(Knopf, 768 pages, $39.95)
Edited by George Stevens, Jr.
This is a pressure cooker for a filmmaker, to be in front of the next generation,” said Steven Spielberg to an audience of AFI Fellows in May 1978, “because I guess that’s what some of you will become—the fourth wave.” He uttered these words not long after becoming a leader of the third wave, and one of the great pleasures of this magnificent, brick-like tombstone of a book lies in catching now long-established filmmakers as they shared their newly acquired cinematic know-how with AFI’s rapt students, often quite early in their careers.
Despite the title, the filmmakers included in this volume largely achieved prominence during the fabled 1970s, or just after, and we are offered a heady mix of the film school-educated such as George Lucas, Paul Schrader, Spielberg, even AFI Fellow David Lynch; live TV veterans like Arthur Penn, Sydney Pollack, and William Friedkin; and renegades like Robert Altman and Roger Corman. None of them disappoints, as these long-unseen transcripts prove.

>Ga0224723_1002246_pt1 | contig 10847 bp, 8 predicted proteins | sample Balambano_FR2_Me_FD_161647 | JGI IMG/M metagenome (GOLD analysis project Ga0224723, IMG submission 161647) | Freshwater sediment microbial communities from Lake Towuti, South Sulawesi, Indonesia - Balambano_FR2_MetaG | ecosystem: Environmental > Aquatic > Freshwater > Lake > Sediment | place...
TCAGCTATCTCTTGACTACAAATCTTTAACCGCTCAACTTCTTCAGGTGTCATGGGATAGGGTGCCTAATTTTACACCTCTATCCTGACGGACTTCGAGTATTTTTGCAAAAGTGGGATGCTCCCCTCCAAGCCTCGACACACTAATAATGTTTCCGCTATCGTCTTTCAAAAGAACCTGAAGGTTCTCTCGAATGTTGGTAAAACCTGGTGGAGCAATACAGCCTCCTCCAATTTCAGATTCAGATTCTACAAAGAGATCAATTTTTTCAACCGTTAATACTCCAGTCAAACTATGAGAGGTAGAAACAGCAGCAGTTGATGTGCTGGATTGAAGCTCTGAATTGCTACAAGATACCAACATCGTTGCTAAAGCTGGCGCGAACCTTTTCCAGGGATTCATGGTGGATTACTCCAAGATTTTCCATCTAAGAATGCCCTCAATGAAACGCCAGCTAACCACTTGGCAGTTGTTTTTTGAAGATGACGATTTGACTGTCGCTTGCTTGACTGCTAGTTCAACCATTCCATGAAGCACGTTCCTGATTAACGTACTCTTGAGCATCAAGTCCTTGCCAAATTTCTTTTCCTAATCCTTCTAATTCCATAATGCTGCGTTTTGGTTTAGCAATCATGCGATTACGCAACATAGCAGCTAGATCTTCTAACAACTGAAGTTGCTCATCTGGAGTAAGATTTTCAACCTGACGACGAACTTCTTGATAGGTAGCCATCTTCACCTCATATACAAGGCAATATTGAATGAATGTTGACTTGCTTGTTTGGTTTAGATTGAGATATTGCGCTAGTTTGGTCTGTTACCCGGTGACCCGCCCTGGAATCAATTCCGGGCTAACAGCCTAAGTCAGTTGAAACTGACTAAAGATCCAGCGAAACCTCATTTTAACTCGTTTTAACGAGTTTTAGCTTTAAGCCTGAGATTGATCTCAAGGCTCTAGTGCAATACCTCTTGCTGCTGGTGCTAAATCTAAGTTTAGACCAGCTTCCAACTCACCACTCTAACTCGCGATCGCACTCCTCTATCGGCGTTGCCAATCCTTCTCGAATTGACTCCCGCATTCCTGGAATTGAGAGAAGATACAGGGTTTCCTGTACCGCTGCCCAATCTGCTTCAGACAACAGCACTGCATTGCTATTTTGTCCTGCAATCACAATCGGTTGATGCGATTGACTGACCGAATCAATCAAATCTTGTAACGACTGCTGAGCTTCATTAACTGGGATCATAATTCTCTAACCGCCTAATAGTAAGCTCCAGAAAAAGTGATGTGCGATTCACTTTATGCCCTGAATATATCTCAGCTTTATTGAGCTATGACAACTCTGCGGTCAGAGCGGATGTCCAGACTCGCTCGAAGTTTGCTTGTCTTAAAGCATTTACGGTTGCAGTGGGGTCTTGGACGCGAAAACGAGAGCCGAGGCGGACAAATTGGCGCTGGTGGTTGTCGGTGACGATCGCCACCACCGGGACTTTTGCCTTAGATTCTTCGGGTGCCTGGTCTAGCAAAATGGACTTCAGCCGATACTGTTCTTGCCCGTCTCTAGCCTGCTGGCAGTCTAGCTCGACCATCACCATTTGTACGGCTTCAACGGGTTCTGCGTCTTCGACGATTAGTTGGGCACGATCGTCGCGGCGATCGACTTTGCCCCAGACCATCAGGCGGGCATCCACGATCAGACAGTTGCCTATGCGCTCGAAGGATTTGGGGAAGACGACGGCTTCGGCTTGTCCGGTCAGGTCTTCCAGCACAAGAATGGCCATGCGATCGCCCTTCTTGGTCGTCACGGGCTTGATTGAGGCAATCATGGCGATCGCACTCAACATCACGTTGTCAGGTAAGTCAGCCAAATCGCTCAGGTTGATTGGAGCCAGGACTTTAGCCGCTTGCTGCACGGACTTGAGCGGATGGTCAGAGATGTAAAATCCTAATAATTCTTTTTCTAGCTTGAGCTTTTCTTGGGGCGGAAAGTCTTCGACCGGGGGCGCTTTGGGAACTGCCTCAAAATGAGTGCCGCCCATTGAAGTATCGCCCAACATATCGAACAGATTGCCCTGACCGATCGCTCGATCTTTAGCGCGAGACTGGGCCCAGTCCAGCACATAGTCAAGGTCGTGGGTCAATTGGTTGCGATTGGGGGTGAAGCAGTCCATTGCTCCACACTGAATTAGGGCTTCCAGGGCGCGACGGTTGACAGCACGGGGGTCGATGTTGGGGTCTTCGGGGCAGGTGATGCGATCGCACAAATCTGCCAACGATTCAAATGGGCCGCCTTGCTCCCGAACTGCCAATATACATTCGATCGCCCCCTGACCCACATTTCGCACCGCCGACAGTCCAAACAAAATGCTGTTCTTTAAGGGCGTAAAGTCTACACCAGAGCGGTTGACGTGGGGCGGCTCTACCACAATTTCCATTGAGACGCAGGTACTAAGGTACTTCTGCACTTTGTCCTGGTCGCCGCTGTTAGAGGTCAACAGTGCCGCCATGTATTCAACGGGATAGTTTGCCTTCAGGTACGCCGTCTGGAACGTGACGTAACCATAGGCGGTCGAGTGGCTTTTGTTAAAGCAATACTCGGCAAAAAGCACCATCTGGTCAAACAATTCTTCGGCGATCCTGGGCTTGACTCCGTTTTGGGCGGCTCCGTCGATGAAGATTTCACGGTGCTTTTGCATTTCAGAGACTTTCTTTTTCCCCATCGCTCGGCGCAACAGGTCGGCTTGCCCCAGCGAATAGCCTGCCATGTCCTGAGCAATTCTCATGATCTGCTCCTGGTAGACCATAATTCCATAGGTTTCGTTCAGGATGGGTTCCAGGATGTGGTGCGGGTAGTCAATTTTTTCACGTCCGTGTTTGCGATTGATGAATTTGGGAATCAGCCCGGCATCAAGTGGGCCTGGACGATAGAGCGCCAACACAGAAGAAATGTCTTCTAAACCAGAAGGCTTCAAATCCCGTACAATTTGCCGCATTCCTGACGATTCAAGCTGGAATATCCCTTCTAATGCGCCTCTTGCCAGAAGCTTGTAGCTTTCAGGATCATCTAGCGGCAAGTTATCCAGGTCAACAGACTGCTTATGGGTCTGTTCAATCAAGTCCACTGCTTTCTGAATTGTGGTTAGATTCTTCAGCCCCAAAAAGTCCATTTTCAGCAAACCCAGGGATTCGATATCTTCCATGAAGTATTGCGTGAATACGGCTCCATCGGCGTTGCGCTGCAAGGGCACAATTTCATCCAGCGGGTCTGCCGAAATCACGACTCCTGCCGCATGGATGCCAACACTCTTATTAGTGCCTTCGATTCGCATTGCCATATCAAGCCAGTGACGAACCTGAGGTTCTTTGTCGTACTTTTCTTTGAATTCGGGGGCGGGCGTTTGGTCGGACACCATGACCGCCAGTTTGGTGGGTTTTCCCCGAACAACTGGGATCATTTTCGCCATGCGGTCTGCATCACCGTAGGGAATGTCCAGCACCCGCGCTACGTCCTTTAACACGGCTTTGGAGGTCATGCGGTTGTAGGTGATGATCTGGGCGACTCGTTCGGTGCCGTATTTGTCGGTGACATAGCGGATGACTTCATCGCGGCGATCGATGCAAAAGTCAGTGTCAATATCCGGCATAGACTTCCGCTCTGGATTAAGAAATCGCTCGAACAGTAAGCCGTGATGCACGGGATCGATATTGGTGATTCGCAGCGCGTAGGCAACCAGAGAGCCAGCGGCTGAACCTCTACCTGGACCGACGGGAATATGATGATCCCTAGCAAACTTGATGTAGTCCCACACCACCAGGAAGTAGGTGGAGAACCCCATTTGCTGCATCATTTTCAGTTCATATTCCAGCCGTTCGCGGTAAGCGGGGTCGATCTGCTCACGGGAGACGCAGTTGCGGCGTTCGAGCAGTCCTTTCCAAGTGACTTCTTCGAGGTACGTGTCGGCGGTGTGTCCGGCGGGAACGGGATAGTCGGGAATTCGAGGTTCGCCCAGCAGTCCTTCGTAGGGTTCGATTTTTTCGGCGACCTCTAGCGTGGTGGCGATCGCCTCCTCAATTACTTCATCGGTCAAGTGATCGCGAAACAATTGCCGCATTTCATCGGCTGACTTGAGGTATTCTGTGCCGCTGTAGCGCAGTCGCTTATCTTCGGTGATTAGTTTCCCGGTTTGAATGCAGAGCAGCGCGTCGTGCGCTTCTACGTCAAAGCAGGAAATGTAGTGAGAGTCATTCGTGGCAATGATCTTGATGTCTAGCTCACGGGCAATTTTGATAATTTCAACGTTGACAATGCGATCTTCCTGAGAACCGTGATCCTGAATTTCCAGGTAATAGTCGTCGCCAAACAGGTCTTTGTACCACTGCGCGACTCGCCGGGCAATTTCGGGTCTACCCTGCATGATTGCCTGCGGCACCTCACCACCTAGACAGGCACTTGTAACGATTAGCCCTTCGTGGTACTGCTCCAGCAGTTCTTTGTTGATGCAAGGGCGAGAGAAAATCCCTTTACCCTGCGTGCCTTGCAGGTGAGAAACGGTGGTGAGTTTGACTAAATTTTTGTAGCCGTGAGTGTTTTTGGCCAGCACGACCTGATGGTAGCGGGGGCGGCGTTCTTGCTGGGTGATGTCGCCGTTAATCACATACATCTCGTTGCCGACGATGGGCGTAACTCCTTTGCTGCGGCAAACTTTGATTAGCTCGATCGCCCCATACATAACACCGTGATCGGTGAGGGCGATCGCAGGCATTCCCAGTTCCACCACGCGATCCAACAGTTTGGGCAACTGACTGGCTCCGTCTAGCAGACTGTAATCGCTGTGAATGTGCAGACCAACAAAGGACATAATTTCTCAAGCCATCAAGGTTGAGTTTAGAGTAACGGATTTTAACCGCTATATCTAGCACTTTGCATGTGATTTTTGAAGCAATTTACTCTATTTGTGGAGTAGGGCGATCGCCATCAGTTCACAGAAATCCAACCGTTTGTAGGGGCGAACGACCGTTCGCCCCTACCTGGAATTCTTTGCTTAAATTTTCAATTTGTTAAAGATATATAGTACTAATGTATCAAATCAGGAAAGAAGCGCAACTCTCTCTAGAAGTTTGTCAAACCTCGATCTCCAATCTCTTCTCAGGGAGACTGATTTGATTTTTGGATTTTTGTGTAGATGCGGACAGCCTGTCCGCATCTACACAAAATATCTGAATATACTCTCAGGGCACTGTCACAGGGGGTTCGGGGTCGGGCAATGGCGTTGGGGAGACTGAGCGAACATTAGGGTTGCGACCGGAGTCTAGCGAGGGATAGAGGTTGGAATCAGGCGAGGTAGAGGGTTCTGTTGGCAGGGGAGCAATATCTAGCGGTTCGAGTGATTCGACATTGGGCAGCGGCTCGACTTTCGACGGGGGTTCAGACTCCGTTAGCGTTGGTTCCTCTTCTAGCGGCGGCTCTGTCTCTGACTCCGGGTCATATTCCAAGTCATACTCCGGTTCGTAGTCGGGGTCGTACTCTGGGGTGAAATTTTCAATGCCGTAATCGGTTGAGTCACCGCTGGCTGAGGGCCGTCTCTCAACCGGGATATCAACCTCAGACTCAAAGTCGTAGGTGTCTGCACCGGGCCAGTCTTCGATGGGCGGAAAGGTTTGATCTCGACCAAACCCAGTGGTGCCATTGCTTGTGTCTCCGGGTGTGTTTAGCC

Great talkers abound: Friedkin, interviewed before the release of Sorcerer, has the swagger of a man at the top of his game, and his anecdotes fairly fizz off the page. His contemporary Peter Bogdanovich is dry and witty. By the time Robert Altman was interviewed in 2001, he had long since achieved “Grand Poobah” status, but one still envisages a cloud of pot-smoke swirling around him as he charms listeners with his relaxed “what the hell” attitude toward filmmaking and his not so relaxed “go to hell” attitude toward the moneymen. “Films are like my children,” he says at one point, “some of them you wish were a little taller, but I love them all anyway.”
The collective mix of the old and the new conveys a wonderful sense of the continuity of an industry and an institution. It’s a great opportunity to hear new advice from directors no longer with us, and relative youngsters, AFI alumni like Darren Aronofsky and James Mangold. Overall, this is a collection that is compendious, illuminating, and utterly indispensable.
Review written by John Patterson.